“The last time I talked to Frankie Rozowski (senior), he said it was in the basement of the bar,” Bee said. “The last time I remember seeing the trophy was when we posed for a reunion photo in 1978.”
With Frankie’s recently being sold, and now closed, Bee is hoping the current owners can find the trophy and save it from being lost forever.
The Northwest Tournament got its start in 1949 and was discontinued around 1980. It took place every year at the Wade Bowl complex near 12th Street and Clough Ave.
Bee was with a group of Superiorites who helped build the Wade Bowl field in the 1940s.
“Superior State College was making a new field or something, so they gave us their lights for free, and the water and light company put them up for free,” Bee said. “Doug Sutherland’s dad, who was a carpenter, got a bunch of us together and we built the bleachers. That’s where we played all of our games.”
Early softball games were played without gloves (except a couple of players, including the catcher).
“The ball would soften up a bit, but at the beginning it was hard,” Bee said.
Referee dies during game
Back on the basketball court, Bee remembered playing in a game when local referee, William C. McNeils, passed away.
In Dec. of 1942 the Central Vikings were playing at Duluth Cathedral. With the score tied 2-2 just 2:30 into the game, Bee was fouled and was standing at the foul line waiting to attempt his free throws when McNeils collapsed.
“In those days the referee would stand next to you and hand you the ball,” Bee said. “Well, when he was handing it to me, the ball dropped on the floor, so I was just going to go down and pick it up for him. The next thing you know he’s sliding down me and fell right on the floor.
“The poor guy, his 12-year-old son was in the audience. That’s something I’ll always remember.”
The game was called right away and coaches Harry Conley (Central) and John Vucinovich (Cathedral) agreed to make the game up later in the season.
McNeils’ death was due to natural causes, according to the St. Louis County coroner.
Where did ‘Putta’ come from?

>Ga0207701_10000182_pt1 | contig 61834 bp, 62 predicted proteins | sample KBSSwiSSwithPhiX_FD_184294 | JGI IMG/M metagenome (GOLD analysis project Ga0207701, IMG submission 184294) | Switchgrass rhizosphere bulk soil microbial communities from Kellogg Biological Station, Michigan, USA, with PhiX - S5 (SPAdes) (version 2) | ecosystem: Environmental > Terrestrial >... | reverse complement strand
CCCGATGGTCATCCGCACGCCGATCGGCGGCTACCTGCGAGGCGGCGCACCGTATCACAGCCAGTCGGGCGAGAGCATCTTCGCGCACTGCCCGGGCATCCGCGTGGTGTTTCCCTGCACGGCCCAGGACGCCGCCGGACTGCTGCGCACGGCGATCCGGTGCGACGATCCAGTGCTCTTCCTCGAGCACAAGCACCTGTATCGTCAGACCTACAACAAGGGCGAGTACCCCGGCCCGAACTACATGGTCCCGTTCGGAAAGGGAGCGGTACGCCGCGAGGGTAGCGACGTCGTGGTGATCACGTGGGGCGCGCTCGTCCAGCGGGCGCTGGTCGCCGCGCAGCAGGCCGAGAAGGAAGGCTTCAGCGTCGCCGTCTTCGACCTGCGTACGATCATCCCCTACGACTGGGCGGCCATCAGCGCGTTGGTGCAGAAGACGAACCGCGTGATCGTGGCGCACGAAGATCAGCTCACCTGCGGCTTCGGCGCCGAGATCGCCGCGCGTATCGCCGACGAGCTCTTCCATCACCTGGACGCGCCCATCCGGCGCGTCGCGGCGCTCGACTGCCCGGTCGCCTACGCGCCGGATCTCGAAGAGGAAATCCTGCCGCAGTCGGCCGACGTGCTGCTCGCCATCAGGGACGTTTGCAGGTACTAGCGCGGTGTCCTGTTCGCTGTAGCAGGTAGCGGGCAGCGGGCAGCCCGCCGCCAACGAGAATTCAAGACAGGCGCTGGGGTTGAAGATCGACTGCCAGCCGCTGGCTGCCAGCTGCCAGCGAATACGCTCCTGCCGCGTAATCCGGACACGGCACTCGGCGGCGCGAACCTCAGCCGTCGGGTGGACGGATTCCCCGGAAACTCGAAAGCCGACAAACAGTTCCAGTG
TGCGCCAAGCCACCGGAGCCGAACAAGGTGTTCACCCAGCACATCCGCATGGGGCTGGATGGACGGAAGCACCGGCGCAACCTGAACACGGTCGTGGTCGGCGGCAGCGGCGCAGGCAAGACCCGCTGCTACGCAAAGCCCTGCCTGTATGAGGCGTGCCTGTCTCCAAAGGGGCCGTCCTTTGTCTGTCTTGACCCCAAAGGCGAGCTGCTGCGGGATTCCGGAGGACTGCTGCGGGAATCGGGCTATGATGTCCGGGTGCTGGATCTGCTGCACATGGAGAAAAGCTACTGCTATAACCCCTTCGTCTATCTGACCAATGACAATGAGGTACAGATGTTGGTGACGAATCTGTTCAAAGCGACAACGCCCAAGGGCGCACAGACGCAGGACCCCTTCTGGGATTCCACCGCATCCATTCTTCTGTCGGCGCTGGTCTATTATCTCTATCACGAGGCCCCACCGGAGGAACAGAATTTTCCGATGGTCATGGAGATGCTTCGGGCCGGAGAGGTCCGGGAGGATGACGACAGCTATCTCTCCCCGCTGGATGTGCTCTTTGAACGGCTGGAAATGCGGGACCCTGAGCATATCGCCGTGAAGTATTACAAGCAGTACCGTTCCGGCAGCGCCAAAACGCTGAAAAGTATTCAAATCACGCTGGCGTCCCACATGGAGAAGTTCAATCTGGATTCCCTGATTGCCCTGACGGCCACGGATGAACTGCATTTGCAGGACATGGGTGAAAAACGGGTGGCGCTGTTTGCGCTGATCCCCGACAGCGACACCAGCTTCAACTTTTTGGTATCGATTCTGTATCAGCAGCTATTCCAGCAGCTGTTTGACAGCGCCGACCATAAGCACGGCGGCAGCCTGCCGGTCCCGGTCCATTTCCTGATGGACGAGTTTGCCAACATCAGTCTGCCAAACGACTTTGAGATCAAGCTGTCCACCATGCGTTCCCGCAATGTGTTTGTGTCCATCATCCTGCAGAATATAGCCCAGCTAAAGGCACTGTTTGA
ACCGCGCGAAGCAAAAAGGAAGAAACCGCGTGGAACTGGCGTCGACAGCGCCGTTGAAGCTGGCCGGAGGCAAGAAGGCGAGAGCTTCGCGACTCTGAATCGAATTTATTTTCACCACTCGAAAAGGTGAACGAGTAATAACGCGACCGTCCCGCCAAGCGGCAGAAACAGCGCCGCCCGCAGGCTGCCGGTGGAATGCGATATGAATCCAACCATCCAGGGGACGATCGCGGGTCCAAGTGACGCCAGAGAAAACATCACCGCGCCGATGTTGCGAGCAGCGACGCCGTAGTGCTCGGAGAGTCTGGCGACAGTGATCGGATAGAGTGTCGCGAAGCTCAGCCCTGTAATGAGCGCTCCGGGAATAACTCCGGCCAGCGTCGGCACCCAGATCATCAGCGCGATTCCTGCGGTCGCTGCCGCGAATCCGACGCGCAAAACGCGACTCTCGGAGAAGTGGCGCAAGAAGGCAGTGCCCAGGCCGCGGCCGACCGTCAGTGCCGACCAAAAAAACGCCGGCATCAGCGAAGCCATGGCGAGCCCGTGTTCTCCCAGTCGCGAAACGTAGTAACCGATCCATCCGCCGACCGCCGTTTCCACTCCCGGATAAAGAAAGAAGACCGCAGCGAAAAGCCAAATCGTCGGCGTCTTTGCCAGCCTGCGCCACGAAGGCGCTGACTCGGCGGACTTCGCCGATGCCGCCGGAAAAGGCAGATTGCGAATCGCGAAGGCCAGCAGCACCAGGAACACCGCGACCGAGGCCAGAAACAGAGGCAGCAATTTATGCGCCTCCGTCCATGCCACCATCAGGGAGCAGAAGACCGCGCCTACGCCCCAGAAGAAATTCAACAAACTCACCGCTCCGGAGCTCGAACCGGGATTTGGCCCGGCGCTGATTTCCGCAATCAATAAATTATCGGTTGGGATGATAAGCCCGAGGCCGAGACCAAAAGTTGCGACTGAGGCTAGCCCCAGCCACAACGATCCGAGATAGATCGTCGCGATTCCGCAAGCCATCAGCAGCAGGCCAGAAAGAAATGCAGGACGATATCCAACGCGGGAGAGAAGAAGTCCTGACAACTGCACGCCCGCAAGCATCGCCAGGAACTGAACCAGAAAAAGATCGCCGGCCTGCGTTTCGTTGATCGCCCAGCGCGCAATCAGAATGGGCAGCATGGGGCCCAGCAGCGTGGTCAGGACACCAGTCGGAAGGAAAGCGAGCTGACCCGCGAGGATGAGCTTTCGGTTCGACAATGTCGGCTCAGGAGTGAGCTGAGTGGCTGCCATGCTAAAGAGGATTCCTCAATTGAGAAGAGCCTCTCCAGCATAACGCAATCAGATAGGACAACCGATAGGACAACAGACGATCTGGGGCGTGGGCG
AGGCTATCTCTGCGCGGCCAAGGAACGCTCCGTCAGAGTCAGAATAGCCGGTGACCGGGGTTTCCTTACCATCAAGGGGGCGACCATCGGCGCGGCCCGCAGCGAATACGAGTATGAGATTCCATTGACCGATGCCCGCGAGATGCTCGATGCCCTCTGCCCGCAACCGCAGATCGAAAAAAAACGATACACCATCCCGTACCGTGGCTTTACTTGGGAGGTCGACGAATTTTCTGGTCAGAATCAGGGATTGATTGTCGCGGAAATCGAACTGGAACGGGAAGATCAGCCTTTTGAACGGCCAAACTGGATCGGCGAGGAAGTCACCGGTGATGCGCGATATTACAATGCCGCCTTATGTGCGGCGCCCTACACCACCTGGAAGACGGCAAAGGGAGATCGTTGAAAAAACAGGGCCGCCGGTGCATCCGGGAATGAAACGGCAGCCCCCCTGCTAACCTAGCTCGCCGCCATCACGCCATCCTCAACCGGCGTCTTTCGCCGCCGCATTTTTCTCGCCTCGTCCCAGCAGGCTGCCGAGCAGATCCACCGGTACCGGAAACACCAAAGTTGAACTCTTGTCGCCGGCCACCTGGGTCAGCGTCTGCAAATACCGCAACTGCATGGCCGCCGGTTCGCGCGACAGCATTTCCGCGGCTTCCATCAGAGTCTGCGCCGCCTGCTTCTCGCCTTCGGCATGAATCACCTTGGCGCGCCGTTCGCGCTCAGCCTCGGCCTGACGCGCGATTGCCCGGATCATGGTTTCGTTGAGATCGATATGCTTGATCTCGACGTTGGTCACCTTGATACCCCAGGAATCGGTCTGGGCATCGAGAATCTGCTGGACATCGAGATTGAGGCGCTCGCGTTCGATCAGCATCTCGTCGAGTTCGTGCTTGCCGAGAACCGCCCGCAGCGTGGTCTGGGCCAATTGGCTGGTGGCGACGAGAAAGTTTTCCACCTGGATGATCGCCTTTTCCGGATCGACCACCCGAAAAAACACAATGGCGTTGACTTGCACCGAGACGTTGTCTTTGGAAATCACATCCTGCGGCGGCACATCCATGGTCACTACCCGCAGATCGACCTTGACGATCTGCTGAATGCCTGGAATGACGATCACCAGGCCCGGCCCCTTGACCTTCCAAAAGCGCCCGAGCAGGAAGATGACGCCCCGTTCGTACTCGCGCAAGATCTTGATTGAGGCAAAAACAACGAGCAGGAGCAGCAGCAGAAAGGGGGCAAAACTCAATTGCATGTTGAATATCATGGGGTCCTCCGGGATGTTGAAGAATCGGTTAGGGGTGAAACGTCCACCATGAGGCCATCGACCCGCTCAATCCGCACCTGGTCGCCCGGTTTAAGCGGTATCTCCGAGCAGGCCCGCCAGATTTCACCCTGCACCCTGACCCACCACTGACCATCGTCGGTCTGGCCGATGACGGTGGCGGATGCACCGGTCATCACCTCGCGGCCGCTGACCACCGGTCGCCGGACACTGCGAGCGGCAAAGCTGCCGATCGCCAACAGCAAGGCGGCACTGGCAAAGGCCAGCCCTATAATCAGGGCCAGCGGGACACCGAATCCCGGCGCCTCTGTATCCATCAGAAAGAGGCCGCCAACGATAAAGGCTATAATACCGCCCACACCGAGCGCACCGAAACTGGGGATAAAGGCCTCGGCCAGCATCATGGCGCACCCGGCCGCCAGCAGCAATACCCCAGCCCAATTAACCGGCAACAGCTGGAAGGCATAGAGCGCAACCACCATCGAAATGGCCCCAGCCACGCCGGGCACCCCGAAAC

The final thing we talked about was how my dad got the nickname “Putta.”
While growing up, we asked Putta many times how he got his nickname, and he would never really give us a straight answer.
It wasn’t until a couple of years ago that he let it be known that Putta was the nickname of a fast-pitch softball player he liked to watch as a kid.
My dad would get to Wade Bowl early when his favorite team was playing and the older Putta would play catch with him — which eventually led to my dad being called “Little Putta.”
When my dad’s leukemia came back for a third time, and it eventually led to lung cancer and heart failure, we asked him one more time about his nickname and this time he answered back, “Ask Walt Bee.”
My brother Bernie eventually called Walt, and even though we didn’t know Walt, he took time out of his day to attend my dad’s funeral visitation and we had a nice chat.
It turns out that the older Putta was a guy by the name of Hart Zielsdorf, who just happened to be a teammate of Walt’s on the powerful Ekstrom’s softball team in the late 1940s and early 1950s. Zilsdorf was the center fielder and Bee play in left.
One of Bee’s memories of Zilsdorf was that he “could slug the ball.”
“When Hart was up to bat, and you saw him wiggle his rear end, you knew he was going to hit a home run,” Bee said.
My final analysis after writing this column is that Walt Bee is himself a walking “Sports Echo.”
Another bit of advice — don’t ever turn down the opportunity to listen to stories about the “olden days.”
The free lunch turned out to be a bonus.
BEE BITS: Walt’s brother Frank was a pretty good athlete and played football with the Oregon Ducks. When World War II broke out, Frank joined the military and was eventually shot in both legs during the Battle of the Bulge. … Walt’s nephew is Wisconsin offensive lineman Ryan Ramczyk, who is projected to be a first-round pick in this year’s NFL draft. Ramczyk is from Stevens Point. … Some other players on Bee’s Ekstrom’s team were manager Bob Gagnon, pitchers Ed Anecki and Leo Lien; Bill Torgerson, Bob Walker, Ed Novozinski, Floyd Lien, Bernie Arseneau, Don Walsh, Frank Huron and Allie Laurila.
Sports Echoes - 1953
Frankie’s Tavern served notice it will be tough to keep from winning its third consecutive Class A Softball League title. The champs defeated LaFayette Bar 22-4 in a season-opener as Bruno Anecki pitched a five-hitter and his teammates broke out their big bats to collect 18 hits. Walt Bee walked the first time up and then completed the perfect cycle, successively hitting a single, double, triple and home run. Joe Warnack also poled a home run in his 3-for-5 night. (1953)